Lisbeth Salander: Did China Strike Again?

I guess it’s OK to let women and children back on the streets in DC. Members of Congress are heading for the hills — without approving an extension of the payroll tax cut or forcing Prez O to say yes or no to the proposed energy pipeline from Canada to the Gulf Coast.


Here’s a much more interesting story coming from Inside the Beltway this morning.

The Wall Street Journal is reporting this morning that hackers in China gained access to the computer systems and networks at the U.S. Chamber of Commerce — the primary lobbying group for businesses in this country. Here’s from the WSJ story, “Chinese Hackers Hit U.S. Chamber“:

A group of hackers in China breached the computer defenses of America’s top business-lobbying group and gained access to everything stored on its systems, including information about its three million members, according to several people familiar with the matter.

The break-in at the U.S. Chamber of Commerce is one of the boldest known infiltrations in what has become a regular confrontation between U.S. companies and Chinese hackers. The complex operation, which involved at least 300 Internet addresses, was discovered and quietly shut down in May 2010.

It isn’t clear how much of the compromised data was viewed by the hackers. Chamber officials say internal investigators found evidence that hackers had focused on four Chamber employees who worked on Asia policy, and that six weeks of their email had been stolen.

It is possible the hackers had access to the network for more than a year before the breach was uncovered, according to two people familiar with the Chamber’s internal investigation.

One of these people said the group behind the break-in is one that U.S. officials suspect of having ties to the Chinese government. The Chamber learned of the break-in when the Federal Bureau of Investigation told the group that servers in China were stealing its information, this person said. The FBI declined to comment on the matter.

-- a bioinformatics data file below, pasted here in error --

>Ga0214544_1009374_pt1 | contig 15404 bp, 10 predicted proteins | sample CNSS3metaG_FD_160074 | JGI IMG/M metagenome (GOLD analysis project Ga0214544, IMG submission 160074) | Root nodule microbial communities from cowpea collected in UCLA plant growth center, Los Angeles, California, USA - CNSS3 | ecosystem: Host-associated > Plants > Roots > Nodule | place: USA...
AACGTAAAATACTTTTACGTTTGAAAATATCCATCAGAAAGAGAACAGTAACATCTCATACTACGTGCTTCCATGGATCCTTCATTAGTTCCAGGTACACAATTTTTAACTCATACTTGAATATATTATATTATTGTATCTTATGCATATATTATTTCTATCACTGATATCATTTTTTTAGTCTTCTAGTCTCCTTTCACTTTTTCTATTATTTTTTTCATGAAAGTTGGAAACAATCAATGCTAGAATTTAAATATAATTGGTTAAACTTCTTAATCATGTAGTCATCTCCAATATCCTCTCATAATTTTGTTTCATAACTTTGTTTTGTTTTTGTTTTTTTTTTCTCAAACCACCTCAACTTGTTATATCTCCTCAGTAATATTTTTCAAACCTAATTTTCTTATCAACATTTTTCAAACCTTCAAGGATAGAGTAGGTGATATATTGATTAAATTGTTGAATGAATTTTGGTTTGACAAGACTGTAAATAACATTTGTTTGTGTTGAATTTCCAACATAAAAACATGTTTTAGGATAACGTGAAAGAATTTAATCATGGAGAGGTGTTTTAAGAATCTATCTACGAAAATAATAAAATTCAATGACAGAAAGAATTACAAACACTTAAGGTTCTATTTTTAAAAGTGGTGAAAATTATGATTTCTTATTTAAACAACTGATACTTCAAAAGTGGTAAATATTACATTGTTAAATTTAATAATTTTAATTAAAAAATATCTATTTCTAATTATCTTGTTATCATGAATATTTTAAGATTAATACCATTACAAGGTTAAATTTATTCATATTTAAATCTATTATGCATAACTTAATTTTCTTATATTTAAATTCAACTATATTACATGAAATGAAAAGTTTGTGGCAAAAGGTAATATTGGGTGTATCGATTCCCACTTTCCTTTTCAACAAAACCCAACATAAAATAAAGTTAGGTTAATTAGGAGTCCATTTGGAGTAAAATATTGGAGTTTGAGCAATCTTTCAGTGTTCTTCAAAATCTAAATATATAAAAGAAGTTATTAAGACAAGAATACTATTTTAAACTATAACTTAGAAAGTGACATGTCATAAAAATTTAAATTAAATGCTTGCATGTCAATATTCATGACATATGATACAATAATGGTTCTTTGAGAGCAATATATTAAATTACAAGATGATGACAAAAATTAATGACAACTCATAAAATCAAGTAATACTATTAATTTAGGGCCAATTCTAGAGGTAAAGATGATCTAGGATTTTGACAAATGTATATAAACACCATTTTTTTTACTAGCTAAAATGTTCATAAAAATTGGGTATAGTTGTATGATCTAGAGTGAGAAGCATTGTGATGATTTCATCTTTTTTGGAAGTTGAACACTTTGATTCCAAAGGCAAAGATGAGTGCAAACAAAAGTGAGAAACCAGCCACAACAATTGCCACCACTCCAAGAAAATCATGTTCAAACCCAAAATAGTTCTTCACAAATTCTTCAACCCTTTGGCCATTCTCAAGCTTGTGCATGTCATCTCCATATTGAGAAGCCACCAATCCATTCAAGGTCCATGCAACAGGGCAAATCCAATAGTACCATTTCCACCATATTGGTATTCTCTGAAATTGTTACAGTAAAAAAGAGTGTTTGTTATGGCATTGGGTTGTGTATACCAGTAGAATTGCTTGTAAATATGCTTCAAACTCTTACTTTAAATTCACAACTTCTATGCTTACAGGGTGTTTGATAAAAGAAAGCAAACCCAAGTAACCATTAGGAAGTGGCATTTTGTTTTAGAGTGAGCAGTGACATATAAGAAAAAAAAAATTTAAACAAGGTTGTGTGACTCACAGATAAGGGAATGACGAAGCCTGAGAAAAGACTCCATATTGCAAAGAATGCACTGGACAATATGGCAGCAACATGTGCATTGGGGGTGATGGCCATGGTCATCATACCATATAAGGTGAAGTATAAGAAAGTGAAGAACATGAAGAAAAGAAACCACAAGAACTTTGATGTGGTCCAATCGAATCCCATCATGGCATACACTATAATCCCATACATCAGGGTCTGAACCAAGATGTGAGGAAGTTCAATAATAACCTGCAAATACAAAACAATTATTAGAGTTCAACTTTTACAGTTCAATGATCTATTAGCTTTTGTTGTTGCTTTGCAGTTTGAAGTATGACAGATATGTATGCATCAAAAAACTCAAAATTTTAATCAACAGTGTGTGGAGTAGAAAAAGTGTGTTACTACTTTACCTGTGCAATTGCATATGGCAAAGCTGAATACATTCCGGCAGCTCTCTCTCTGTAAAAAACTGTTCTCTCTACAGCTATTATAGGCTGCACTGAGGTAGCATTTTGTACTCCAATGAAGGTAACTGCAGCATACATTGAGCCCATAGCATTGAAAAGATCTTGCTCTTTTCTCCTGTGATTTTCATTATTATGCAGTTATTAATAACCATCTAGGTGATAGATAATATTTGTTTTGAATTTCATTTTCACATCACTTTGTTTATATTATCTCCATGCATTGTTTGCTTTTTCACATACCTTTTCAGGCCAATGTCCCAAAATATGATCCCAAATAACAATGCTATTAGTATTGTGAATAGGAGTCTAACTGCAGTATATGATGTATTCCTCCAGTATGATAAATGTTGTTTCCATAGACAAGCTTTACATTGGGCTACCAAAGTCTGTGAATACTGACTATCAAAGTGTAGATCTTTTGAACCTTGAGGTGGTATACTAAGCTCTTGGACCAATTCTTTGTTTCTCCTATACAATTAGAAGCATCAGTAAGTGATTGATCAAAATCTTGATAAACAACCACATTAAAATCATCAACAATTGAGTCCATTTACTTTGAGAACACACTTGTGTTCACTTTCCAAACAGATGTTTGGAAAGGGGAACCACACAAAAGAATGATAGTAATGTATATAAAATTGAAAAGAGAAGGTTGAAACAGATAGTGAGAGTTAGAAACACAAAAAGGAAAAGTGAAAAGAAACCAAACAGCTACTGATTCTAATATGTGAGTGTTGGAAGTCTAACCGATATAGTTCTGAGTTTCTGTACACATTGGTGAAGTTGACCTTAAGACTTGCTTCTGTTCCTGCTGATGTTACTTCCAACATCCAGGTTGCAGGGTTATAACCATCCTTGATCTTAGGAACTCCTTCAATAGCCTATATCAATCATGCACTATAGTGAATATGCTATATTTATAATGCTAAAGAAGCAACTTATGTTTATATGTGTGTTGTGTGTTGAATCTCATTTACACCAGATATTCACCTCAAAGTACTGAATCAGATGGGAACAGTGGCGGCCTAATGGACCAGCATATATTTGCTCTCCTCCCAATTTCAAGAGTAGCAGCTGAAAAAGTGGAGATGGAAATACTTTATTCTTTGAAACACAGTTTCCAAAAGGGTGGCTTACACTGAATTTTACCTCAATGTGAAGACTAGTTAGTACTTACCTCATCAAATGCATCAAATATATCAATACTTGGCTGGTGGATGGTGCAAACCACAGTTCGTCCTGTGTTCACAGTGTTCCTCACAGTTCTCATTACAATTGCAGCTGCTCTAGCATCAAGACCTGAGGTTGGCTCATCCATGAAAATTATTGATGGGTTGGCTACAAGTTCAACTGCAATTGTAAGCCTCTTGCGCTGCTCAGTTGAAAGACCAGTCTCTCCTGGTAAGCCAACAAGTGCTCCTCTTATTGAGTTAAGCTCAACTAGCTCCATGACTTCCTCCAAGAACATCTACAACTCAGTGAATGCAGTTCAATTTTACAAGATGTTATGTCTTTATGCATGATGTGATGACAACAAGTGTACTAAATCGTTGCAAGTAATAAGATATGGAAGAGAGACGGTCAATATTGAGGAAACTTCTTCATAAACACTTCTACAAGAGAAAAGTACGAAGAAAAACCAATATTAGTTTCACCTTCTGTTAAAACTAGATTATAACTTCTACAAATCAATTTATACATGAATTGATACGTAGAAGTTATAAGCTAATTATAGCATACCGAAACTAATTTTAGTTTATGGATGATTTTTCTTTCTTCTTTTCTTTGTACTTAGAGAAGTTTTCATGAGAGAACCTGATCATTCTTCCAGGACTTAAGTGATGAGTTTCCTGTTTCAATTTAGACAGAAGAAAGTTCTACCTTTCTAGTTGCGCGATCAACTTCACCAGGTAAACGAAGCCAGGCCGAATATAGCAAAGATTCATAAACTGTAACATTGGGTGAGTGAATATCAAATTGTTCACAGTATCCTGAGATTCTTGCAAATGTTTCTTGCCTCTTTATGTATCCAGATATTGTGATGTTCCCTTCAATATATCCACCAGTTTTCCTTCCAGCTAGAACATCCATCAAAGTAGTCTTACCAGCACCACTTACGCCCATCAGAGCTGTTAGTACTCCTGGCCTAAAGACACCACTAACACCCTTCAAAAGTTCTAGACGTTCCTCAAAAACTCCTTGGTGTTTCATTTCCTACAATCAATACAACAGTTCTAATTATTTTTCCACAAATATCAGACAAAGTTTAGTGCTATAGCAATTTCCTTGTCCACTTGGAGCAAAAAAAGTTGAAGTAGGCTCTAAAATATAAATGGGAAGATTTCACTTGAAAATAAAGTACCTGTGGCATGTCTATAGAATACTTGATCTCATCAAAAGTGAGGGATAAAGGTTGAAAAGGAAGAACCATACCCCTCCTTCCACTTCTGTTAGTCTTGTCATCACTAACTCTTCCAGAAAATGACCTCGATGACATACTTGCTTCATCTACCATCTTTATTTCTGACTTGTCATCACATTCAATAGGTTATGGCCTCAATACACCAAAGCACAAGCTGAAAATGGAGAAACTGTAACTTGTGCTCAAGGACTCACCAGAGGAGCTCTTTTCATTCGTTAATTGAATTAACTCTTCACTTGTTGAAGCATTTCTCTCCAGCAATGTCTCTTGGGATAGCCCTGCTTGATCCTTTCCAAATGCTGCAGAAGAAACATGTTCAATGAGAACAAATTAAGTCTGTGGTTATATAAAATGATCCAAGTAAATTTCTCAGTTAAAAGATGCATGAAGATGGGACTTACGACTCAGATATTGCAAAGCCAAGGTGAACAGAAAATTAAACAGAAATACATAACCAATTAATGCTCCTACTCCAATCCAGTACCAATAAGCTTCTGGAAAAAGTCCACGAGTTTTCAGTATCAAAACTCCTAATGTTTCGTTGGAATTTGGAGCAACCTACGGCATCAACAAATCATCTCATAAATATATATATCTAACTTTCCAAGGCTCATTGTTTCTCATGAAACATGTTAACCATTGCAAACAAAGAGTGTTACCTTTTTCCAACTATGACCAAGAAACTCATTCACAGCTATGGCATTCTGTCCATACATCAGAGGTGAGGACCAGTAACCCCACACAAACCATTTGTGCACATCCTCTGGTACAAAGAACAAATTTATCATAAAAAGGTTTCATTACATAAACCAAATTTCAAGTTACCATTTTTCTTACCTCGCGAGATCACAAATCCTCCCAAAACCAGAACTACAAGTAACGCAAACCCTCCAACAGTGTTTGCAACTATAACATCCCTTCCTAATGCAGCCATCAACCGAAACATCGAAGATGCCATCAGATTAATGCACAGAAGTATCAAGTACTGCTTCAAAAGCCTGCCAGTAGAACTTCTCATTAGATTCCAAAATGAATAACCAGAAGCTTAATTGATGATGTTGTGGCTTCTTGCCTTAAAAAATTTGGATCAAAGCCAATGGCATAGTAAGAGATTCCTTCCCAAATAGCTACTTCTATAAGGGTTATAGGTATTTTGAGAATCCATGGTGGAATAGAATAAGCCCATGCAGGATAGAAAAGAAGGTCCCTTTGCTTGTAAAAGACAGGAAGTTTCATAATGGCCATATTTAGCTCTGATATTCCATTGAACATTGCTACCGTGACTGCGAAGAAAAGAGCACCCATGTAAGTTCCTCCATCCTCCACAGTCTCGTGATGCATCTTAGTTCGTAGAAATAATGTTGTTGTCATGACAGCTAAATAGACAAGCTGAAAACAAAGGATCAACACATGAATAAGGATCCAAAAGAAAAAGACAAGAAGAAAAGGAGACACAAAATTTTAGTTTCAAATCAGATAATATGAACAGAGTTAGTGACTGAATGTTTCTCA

A spokesman for the Chinese Embassy in Washington, Geng Shuang, said cyberattacks are prohibited by Chinese law and China itself is a victim of attacks. He said the allegation that the attack against the Chamber originated in China “lacks proof and evidence and is irresponsible,” adding that the hacking issue shouldn’t be “politicized.”

And more:

When sophisticated cyberspies have access to a network for many months, they often take measures to cover their tracks and to conceal what they have stolen.

To beef up security, the Chamber installed more sophisticated detection equipment and barred employees from taking the portable devices they use every day to certain countries, including China, where the risk of infiltration is considered high. Instead, Chamber employees are issued different equipment before their trips—equipment that is checked thoroughly upon their return.

Chamber officials say they haven’t been able to keep intruders completely out of their system, but now can detect and isolate attacks quickly.

The Chamber continues to see suspicious activity, they say. A thermostat at a town house the Chamber owns on Capitol Hill at one point was communicating with an Internet address in China, they say, and, in March, a printer used by Chamber executives spontaneously started printing pages with Chinese characters.

“It’s nearly impossible to keep people out. The best thing you can do is have something that tells you when they get in,” said Mr. Chavern, the chief operating officer. “It’s the new normal. I expect this to continue for the foreseeable future. I expect to be surprised again.”

The ability of rogue nations like China and Russia, criminals and other miscreants to easily gain personal information, security documents and so on represents a serious risk to our economy and national security. Here’s an interesting article in Time, “Hackers Are the New Mob: White House Gets Serious on Cybercrime.”

When I read the story this morning about the US Chamber I kind of chuckled. Not because it’s funny. It’s not. But because opening this week in theaters around the country is the flick “The Girl with the Dragon Tattoo.”

It’s based on one of the books in Stieg Larsson’s popular trilogy “Milennium” series.

And the main character is Lisbeth Salander — who among other things has the ability to essentially hack her way into any computer or access any organization’s entire network.

I read the three books in the series, and it strikes me that what Lisbeth was doing in the world of fiction is, ah, doable in the real world.

And that’s scary.

Maybe the nation that has access to the most Lisbeth Salanders will win.

Think about it.

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